Woman of the Century/Minnie Stebbins Savage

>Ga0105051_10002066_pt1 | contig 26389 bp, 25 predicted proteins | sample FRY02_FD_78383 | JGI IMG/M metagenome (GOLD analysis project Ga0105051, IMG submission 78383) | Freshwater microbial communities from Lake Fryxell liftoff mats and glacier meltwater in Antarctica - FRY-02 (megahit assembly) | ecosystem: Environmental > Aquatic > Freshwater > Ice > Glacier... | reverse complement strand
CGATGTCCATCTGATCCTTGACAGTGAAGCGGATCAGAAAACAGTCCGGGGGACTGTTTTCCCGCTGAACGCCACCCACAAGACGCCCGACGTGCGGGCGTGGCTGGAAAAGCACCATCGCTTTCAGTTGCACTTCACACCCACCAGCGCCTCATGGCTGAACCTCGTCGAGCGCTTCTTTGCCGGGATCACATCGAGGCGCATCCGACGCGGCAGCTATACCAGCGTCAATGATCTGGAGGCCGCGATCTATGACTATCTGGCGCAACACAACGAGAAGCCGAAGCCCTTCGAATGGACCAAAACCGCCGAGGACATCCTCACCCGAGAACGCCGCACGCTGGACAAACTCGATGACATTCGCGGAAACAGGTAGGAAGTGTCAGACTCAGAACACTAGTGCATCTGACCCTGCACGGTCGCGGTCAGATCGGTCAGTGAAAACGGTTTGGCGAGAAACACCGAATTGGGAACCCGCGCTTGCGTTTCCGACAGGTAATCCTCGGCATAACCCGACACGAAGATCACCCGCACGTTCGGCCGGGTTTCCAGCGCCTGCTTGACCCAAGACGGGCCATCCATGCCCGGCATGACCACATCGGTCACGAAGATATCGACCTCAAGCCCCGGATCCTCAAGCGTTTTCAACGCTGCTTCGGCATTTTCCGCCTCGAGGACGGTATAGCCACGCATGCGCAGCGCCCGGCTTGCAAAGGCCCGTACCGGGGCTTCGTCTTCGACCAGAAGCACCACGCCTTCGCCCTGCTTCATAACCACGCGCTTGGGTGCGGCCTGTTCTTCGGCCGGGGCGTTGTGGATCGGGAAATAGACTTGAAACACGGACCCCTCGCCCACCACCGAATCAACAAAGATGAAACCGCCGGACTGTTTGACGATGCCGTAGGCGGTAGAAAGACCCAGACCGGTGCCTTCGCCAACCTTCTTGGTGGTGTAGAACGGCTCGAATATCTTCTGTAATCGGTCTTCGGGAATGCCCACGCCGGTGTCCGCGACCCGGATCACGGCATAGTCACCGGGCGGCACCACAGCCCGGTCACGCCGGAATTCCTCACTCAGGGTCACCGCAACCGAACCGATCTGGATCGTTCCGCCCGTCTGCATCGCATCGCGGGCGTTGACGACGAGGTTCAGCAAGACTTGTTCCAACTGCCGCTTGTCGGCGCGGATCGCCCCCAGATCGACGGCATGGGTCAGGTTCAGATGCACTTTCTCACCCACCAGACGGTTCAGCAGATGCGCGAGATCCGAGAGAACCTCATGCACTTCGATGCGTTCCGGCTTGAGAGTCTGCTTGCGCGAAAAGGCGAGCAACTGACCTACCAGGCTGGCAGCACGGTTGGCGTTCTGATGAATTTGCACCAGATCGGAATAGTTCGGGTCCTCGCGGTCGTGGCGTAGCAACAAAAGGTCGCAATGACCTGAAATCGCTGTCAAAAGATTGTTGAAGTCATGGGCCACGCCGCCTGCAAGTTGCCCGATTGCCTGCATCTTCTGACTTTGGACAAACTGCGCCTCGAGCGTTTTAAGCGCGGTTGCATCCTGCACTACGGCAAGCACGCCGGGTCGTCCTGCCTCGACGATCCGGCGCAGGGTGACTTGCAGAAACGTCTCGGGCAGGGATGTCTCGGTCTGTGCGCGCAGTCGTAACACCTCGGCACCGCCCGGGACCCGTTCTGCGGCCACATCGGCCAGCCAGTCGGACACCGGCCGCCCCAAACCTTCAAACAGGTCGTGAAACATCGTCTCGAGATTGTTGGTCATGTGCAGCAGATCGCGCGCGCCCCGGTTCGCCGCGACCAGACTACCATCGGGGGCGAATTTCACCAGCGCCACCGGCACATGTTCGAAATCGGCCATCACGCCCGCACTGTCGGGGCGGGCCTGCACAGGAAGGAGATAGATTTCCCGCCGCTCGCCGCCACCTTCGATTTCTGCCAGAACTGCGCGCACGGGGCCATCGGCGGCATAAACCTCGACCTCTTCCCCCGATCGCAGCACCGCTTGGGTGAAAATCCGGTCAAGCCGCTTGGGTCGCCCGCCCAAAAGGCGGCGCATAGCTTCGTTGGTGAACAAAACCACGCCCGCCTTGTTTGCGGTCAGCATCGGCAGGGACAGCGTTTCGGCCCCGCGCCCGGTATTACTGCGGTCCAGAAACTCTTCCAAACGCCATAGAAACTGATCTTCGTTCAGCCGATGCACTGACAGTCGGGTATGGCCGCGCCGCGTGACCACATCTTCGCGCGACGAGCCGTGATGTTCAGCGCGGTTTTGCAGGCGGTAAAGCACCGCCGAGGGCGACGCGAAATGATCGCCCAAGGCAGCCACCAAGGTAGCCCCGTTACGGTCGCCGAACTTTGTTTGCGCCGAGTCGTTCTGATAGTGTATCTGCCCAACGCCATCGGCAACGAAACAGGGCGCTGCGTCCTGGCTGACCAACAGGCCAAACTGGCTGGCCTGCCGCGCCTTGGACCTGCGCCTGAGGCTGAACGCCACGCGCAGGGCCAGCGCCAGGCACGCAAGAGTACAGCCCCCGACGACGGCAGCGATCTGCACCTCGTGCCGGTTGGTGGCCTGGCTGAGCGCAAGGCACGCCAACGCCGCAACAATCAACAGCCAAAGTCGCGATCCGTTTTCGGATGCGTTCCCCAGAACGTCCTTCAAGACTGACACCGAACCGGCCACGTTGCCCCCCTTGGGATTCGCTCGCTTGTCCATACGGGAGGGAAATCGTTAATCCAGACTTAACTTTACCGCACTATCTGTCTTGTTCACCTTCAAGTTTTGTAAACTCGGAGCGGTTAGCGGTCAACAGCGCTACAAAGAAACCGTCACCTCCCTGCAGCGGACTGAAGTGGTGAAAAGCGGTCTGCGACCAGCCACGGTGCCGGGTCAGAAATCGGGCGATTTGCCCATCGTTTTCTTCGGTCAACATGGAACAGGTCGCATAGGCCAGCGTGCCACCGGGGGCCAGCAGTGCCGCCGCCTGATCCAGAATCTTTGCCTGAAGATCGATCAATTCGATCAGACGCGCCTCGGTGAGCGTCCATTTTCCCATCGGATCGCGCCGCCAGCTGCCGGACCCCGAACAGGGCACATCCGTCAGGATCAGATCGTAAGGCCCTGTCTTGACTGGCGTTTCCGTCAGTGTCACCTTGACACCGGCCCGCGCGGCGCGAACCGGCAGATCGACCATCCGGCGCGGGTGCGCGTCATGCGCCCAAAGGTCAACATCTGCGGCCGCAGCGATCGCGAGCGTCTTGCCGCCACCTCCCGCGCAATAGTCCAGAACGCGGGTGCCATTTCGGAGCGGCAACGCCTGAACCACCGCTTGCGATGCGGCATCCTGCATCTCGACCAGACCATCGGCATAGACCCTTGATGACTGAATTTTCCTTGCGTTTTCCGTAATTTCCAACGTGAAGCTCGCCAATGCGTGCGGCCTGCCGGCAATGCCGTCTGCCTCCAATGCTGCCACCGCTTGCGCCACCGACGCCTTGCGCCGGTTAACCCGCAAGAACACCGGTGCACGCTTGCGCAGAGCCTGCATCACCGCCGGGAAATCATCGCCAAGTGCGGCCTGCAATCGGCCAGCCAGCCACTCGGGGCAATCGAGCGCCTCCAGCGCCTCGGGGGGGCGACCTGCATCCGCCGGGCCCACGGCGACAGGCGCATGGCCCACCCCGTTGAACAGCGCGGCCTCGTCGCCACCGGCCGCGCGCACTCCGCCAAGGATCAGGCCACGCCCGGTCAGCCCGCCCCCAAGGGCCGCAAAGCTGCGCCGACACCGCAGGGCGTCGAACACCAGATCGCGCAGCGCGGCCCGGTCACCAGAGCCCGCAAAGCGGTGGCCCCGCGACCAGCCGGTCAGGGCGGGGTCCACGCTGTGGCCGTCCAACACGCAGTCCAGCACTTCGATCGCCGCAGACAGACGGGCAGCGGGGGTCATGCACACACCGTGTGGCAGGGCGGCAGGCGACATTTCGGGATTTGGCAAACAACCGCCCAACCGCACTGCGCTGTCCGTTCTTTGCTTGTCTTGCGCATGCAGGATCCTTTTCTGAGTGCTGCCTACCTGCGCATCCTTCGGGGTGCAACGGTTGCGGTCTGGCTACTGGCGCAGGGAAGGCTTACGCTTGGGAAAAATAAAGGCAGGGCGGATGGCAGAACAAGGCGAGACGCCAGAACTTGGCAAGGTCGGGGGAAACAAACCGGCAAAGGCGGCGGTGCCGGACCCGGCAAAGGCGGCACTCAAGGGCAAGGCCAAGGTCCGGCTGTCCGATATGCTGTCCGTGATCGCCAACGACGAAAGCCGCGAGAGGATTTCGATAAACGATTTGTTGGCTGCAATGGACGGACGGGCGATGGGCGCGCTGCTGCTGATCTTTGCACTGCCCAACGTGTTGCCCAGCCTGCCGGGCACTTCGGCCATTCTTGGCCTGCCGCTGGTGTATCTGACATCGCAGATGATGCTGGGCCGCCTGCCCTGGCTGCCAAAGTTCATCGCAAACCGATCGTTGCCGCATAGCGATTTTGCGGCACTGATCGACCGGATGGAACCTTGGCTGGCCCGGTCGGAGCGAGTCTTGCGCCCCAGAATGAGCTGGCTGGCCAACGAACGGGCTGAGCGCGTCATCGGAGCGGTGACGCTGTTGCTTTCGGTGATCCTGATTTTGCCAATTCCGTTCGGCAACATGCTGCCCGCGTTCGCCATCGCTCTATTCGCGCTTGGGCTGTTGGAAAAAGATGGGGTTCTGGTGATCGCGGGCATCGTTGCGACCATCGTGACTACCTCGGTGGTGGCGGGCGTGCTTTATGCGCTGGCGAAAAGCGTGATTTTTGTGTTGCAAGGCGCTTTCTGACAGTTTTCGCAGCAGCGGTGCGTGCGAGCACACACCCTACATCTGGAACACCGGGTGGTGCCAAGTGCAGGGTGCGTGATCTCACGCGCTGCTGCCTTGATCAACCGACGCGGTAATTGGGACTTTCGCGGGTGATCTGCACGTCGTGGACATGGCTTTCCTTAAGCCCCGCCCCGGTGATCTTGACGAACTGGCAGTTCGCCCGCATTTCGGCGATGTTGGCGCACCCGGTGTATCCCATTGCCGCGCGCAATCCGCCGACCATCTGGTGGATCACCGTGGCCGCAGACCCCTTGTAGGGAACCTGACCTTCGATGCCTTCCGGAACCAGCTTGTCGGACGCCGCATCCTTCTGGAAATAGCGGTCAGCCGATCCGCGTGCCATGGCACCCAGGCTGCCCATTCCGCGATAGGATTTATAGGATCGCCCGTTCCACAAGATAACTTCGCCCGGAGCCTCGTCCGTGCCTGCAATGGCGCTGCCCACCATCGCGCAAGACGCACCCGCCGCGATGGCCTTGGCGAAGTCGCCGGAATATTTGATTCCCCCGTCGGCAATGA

MINNIE STEBBINS SAVAGE. SAVAGE, Mrs. Minnie Stebblns, known also under her pen-name, "Marion Lisle," writer of poetry and prose, born in the town of Porter, Wis., 25th March, 1850. Her father was Harrison Stebbins, a well-to-do farmer and an influential man in Rock county, a man of integrity and solid worth. Her mother's maiden name was Mary Bassett. She was a woman of much mental strength and nobility of character. Both had a taste for literature. Both were of New England stock. The childhood and early womanhood of Minnie Stebbins were passed in a pleasant country homestead, full of light and life. Imperfect health and consequent leisure, good books and pictures, a piano and standard periodicals may be counted among the influences that helped to mold her. She has written both poetry and prose, more of the former than the latter, for the "Woman's Journal," the "Woman's Tribune," the "Christian Register," "Unity," the Chicago "Inter-Ocean." the "Weekly Wisconsin" and other journals. She became the wife of Edwin Parker Savage in 1876, and since that time has lived in Cooksville, Wis. She has been long identified with the temperance work of the State. Both in emanations from her pen and in practical personal efforts she has manifested her belief in a widening future for women. She is also active in Unitarian Church work. It is as a poet she deserves special mention.